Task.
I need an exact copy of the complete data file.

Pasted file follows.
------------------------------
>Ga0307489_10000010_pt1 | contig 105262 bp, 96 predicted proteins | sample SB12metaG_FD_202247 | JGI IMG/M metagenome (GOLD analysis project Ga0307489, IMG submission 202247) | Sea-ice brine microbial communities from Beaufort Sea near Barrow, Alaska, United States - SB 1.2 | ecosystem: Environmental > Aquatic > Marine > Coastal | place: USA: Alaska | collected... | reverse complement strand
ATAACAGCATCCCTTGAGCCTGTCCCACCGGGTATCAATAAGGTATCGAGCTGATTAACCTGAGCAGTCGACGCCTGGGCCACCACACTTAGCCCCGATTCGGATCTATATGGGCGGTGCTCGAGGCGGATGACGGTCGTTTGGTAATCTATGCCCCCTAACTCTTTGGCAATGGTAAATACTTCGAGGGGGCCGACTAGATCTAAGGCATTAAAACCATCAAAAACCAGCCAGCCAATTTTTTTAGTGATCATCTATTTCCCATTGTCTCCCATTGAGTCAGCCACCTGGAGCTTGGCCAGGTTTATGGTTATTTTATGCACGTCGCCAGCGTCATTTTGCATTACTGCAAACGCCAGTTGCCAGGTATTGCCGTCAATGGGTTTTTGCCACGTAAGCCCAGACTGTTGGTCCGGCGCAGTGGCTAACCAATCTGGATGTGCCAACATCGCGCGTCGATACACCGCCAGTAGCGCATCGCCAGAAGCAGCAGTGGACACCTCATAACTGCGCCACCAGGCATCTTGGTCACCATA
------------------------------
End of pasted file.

>Ga0307489_10000010_pt1 | contig 105262 bp, 96 predicted proteins | sample SB12metaG_FD_202247 | JGI IMG/M metagenome (GOLD analysis project Ga0307489, IMG submission 202247) | Sea-ice brine microbial communities from Beaufort Sea near Barrow, Alaska, United States - SB 1.2 | ecosystem: Environmental > Aquatic > Marine > Coastal | place: USA: Alaska | collected... | reverse complement strand
ATAACAGCATCCCTTGAGCCTGTCCCACCGGGTATCAATAAGGTATCGAGCTGATTAACCTGAGCAGTCGACGCCTGGGCCACCACACTTAGCCCCGATTCGGATCTATATGGGCGGTGCTCGAGGCGGATGACGGTCGTTTGGTAATCTATGCCCCCTAACTCTTTGGCAATGGTAAATACTTCGAGGGGGCCGACTAGATCTAAGGCATTAAAACCATCAAAAACCAGCCAGCCAATTTTTTTAGTGATCATCTATTTCCCATTGTCTCCCATTGAGTCAGCCACCTGGAGCTTGGCCAGGTTTATGGTTATTTTATGCACGTCGCCAGCGTCATTTTGCATTACTGCAAACGCCAGTTGCCAGGTATTGCCGTCAATGGGTTTTTGCCACGTAAGCCCAGACTGTTGGTCCGGCGCAGTGGCTAACCAATCTGGATGTGCCAACATCGCGCGTCGATACACCGCCAGTAGCGCATCGCCAGAAGCAGCAGTGGACACCTCATAACTGCGCCACCAGGCATCTTGGTCACCATA